ORCID icon "This ORCID iD identifies the author of this article:" 0000-0002-5860-2616
  8. Nawei Zhang

    1. Chemical Biology Program, Memorial Sloan Kettering Cancer Center, New York, United States
    2. Department of Obstetrics and Gynecology, Chaoyang Hospital, Affiliation Hospital of Capital Medical University, Beijing, China
    Contribution
    Validation, Investigation
    Competing interests
    No competing interests declared
  9. Hong Wu

    Structural Genomics Consortium, University of Toronto, Toronto, Canada
    Contribution
    Validation, Investigation
    Competing interests
    No competing interests declared
  10. Fengling Li

    Structural Genomics Consortium, University of Toronto, Toronto, Canada
    Contribution
    Validation, Investigation
    Competing interests
    No competing interests declared
  11. Carlo C dela Seña

    Structural Genomics Consortium, University of Toronto, Toronto, Canada
    Contribution
    Validation, Investigation
    Competing interests
    No competing interests declared
  12. Hong Zeng

    Structural Genomics Consortium, University of Toronto, Toronto, Canada
    Contribution
    Validation, Investigation
    Competing interests
    No competing interests declared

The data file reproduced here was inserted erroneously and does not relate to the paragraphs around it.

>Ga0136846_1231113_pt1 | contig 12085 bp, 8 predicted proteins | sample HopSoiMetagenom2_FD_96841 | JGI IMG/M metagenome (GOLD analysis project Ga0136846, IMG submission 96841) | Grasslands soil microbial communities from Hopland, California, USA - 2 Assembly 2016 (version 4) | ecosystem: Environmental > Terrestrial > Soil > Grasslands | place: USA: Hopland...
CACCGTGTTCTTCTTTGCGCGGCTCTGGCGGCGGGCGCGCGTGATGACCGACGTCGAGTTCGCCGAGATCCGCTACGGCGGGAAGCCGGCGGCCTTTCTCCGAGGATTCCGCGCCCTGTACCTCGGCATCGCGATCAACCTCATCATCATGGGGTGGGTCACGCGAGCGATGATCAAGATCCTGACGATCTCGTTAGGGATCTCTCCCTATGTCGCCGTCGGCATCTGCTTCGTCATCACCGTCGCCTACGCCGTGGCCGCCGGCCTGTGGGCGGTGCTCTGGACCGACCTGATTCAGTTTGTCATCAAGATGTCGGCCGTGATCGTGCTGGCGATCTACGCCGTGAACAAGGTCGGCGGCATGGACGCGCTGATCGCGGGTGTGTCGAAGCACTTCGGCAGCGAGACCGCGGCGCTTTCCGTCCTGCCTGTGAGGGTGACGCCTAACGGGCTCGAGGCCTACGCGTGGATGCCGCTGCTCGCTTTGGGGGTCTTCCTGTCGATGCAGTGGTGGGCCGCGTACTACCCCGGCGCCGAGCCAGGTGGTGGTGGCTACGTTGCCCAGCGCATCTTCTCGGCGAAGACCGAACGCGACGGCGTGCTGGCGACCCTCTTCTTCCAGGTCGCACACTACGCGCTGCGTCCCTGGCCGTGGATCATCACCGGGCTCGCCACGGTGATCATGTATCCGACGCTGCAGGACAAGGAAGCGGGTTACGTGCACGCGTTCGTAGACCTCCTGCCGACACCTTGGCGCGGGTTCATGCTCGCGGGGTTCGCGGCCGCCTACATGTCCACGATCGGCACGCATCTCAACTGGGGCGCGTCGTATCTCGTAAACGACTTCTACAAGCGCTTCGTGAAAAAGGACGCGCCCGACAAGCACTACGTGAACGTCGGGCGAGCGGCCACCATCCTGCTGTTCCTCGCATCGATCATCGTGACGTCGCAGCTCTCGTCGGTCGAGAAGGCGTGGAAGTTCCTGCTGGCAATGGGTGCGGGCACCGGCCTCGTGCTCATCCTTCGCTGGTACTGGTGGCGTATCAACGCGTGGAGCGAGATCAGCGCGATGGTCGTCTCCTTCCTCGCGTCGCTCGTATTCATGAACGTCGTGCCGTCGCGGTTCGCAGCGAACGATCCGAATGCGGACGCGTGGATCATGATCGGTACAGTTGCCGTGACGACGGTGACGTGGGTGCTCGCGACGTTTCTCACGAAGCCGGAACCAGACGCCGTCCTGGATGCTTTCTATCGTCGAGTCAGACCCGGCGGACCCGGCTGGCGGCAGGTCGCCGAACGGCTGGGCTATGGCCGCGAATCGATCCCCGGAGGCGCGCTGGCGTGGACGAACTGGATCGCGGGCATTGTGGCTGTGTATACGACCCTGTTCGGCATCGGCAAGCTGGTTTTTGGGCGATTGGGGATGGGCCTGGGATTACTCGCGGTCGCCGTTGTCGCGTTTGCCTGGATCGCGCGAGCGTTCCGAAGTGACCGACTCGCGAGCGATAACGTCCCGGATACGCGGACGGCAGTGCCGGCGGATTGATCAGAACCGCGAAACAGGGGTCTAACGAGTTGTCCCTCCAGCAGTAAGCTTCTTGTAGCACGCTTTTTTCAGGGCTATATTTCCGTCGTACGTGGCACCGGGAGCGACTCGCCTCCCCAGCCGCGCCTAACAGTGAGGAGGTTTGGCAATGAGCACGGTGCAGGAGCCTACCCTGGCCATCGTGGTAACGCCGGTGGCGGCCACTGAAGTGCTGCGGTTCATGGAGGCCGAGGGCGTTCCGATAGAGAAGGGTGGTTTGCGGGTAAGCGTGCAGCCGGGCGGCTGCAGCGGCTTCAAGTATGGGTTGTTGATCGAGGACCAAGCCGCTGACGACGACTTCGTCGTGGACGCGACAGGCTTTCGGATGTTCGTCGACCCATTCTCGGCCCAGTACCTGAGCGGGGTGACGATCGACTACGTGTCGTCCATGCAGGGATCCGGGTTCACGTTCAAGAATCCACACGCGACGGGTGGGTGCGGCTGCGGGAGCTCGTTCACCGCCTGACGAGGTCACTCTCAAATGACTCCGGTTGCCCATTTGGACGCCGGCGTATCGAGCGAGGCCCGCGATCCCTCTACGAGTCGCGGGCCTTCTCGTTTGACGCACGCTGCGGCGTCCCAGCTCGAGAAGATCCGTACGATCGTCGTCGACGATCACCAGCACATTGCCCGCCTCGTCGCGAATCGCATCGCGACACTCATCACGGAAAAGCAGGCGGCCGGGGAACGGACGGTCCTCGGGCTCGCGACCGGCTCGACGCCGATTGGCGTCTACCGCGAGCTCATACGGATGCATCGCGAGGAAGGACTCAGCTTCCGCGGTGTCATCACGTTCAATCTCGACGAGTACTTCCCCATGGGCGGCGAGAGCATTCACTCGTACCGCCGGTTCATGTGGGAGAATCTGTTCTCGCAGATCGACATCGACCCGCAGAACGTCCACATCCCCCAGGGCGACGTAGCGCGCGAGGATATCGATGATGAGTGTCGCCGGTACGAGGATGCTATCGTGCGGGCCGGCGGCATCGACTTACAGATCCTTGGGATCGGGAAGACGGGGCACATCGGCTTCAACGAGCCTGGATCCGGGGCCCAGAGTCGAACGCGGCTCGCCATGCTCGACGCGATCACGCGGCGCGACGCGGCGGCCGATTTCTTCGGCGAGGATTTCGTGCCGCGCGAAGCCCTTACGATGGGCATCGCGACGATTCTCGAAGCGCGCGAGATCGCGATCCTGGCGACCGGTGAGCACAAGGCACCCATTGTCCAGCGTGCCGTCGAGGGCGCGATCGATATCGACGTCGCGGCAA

13. Victor Vivcharuk

    Department of Physiology and Biophysics, Weill Cornell Medical College of Cornell University, New York, United States
    Contribution
    Validation, Investigation, Methodology
    Competing interests
    No competing interests declared
  14. Xiang Niu

    1. Computational and Systems Biology Program, Memorial Sloan Kettering Cancer Center, New York, United States
    2. Tri-Institutional PhD Program in Computational Biology and Medicine, Memorial Sloan Kettering Cancer Center, New York, United States
    Contribution
    Conceptualization
    Competing interests
    No competing interests declared
  15. Weihong Zheng

    Chemical Biology Program, Memorial Sloan Kettering Cancer Center, New York, United States
    Contribution
    Investigation, Methodology
    Competing interests
    No competing interests declared
  16. Jonghan P Lee

    1. Chemical Biology Program, Memorial Sloan Kettering Cancer Center, New York, United States
    2. Tri-Institutional PhD Program in Chemical Biology, Memorial Sloan Kettering Cancer Center, New York, United States
    Contribution
    Investigation
    Competing interests
    No competing interests declared
  17. Yuling Chen

    Center for Synthetic and Systematic Biology, School of Life Sciences, Tsinghua University, Beijing, China
    Contribution
    Investigation
    Competing interests
    No competing interests declared
  18. Dalia Barsyte

    Structural Genomics Consortium, University of Toronto, Toronto, Canada
    Contribution
    Investigation
    Competing interests